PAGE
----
Glorify the Empire
Japanese Avant-Garde Propaganda in Manchukuo
In the 1930s and ’40s, Japanese political architects of the Manchukuo project in occupied northeast China realized the importance of using various cultural media to promote a modernization program in the region, as well as its expansion into other parts of Asia. Ironically, the writers and artists chosen to spread this imperialist message had left-wing political roots in Japan, where their work strongly favoured modernist, even avant-garde, styles of expression.
In Glorify the Empire, Annika A. Culver explores how these once anti-imperialist intellectuals produced modernist works celebrating the modernity of a fascist state and reflecting a complicated picture of complicity with, and ambivalence towards, Japan’s utopian project. During the war, literary and artistic representations of Manchuria accelerated, and the Japanese-led culture in Manchukuo served as a template for occupied areas in Southeast Asia. A groundbreaking work, Glorify the Empire magnifies the intersection between politics and art in a rarely examined period in Japanese history.
This book will appeal to scholars and students of Asian history, politics and culture, art history, and Japanese literature, particularly those with an interest in Japanese Manchukuo.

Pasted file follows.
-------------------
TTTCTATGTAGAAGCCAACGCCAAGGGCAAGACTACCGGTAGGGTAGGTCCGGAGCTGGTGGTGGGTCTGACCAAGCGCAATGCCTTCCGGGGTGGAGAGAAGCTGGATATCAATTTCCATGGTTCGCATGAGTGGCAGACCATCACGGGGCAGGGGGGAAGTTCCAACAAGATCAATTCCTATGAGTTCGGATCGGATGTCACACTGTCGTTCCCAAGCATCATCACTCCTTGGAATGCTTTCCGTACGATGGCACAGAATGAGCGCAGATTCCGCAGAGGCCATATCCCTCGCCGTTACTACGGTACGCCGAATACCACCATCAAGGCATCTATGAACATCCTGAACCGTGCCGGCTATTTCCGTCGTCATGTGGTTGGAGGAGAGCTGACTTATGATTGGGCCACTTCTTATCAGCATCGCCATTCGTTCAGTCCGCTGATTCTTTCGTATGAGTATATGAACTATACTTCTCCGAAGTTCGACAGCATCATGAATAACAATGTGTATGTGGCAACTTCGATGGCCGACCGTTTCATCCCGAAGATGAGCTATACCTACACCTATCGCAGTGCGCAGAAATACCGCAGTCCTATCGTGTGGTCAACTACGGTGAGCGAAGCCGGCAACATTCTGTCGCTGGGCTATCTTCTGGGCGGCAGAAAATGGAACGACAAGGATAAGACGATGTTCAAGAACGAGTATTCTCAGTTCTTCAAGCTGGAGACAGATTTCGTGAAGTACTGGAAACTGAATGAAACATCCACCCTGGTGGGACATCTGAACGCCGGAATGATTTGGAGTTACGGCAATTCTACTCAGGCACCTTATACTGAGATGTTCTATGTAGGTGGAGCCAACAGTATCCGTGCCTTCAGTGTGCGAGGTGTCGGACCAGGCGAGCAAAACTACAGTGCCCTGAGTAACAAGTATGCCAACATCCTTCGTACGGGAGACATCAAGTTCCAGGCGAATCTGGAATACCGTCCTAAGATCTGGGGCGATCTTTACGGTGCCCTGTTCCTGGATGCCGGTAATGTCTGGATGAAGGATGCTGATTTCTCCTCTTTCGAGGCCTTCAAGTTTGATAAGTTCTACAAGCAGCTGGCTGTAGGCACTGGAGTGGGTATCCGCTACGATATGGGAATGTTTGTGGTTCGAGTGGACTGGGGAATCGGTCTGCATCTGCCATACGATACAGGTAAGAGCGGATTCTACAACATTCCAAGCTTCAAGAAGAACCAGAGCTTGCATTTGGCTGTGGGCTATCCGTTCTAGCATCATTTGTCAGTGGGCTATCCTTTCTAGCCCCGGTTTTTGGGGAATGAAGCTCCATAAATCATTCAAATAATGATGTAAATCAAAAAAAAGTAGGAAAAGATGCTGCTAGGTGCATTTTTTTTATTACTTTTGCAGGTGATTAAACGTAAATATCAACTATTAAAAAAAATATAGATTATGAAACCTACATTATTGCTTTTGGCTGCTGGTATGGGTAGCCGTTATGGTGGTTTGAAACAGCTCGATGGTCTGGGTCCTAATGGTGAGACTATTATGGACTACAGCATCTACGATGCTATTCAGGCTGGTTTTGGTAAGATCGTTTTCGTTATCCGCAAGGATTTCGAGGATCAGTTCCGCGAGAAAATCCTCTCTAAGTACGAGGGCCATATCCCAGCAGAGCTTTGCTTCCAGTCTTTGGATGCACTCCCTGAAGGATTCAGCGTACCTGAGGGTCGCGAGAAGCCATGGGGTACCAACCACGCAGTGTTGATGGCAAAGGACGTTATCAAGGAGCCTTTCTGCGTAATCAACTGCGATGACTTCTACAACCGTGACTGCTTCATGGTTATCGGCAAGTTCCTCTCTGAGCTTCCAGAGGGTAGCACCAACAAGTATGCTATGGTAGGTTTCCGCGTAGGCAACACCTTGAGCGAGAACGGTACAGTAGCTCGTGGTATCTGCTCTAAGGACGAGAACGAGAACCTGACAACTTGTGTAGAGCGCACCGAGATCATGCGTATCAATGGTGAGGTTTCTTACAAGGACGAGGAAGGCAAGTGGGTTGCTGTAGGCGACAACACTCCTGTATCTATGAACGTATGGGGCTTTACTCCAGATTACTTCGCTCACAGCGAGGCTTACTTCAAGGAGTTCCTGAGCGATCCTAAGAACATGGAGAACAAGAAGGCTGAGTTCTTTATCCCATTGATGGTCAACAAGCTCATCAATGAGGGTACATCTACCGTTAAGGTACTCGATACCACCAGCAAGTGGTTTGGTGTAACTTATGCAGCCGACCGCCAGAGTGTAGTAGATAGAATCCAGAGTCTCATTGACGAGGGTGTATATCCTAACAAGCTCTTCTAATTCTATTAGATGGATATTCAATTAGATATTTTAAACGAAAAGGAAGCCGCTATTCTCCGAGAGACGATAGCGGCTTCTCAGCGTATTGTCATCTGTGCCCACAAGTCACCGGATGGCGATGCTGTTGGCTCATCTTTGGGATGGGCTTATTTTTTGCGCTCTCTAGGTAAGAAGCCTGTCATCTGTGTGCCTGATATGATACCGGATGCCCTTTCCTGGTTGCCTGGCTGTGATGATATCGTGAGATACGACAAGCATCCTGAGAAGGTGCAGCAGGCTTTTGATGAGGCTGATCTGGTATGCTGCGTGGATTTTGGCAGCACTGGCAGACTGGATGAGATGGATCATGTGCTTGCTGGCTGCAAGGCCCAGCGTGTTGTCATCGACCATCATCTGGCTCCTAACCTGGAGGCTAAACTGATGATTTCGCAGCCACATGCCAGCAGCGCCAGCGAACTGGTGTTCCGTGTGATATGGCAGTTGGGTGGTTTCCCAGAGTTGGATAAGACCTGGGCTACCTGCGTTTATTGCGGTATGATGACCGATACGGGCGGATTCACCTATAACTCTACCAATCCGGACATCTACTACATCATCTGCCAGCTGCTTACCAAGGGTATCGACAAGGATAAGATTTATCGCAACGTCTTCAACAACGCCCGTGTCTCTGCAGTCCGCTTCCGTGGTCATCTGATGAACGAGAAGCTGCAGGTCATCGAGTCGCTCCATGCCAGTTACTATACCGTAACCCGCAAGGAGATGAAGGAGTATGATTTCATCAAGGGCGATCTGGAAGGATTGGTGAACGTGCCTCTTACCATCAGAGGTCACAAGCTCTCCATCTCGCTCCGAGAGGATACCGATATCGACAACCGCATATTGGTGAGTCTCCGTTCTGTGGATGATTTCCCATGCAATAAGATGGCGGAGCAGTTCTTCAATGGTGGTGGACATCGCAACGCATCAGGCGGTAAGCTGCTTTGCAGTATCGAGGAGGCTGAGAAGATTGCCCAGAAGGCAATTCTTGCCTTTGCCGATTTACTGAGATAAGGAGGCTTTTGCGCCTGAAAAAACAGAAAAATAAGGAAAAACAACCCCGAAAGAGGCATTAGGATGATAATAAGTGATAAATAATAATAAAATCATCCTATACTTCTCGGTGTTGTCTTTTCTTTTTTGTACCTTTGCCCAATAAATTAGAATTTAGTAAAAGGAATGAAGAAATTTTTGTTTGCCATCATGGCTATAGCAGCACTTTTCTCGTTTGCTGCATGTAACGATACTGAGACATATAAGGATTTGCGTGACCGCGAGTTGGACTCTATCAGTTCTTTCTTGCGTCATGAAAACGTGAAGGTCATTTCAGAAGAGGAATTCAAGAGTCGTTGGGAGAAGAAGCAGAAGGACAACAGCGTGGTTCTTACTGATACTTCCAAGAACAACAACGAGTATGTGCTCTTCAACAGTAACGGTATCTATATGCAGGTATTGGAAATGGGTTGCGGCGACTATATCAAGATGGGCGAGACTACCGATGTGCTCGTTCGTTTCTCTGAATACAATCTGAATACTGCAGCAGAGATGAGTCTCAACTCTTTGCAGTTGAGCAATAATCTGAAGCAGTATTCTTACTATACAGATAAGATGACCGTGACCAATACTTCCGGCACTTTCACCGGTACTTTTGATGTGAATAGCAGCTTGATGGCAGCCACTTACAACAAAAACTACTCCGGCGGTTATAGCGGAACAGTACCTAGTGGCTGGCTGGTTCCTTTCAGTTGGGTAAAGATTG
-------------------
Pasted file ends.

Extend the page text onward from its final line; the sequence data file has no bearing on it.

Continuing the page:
- 2014, Winner - Southeast Conference of the Association for Asian Studies Book Prize
Glorify the Empire is a deeply fascinating study in the culture of Japanese imperialism. Culver shows how many left-wing Japanese intellectuals, writers, and artists came to support Japanese colonial expansionism in China’s northeast, not solely in response to intimidation by their authoritarian state, but because Manchukuo represented a vision of East Asian modernity those leftists found genuinely inspirational.
Culver’s intriguing research delves into the question: What happened to Japanese leftist artists and their moves to oppose empire? Glorify the Empire illuminates the results of Japan’s suasion campaigns, which pushed these leftists into supporting the imperial cause by travelling to Manchuria, where their careers flourished. In so doing, it neatly overturns a widely held myth about the split between left and right political spheres in Japan.
Annika A. Culver is an associate professor of East Asian history at Florida State University. She also serves as a scholar in the US-Japan Network for the Future.
Introduction: Propaganda in the Manchukuo Context, 1932-45
1 Laying the Groundwork for the Japanese Avant-Garde Propagandists
2 Literature in Service of the State: Yamada Seizaburô and Right-Wing Proletarianism, 1931-43
3 Surrealism in Service of the State: Fukuzawa Ichirô and Associates, 1935-36
4 The Lure of Artistic Vision and Commercial Prerogative: Ai Mitsu and the Burden of Representation, 1935 and 1943
5 Reflections of Labour and the Construction of the New State: Fuchikami Hakuyô and Manchuria Graph, 1933-41
6 The Manchukuo Publicity and News Bureau’s War of Words and Images: Mutô Tomio and the Discourse of Culture, 1938-43
7 The Legitimization of a Multi-Ethnic Literary Culture in Manchukuo: Kawabata Yasunari’s Promotion of Manchurian Literature, 1941-44
Conclusion: The Reflected Utopia Darkens: Manchukuo, Imperial Japan’s Surrender, and Postwar Issues
Translating the Occupation
The Japanese Invasion of China, 1931–45
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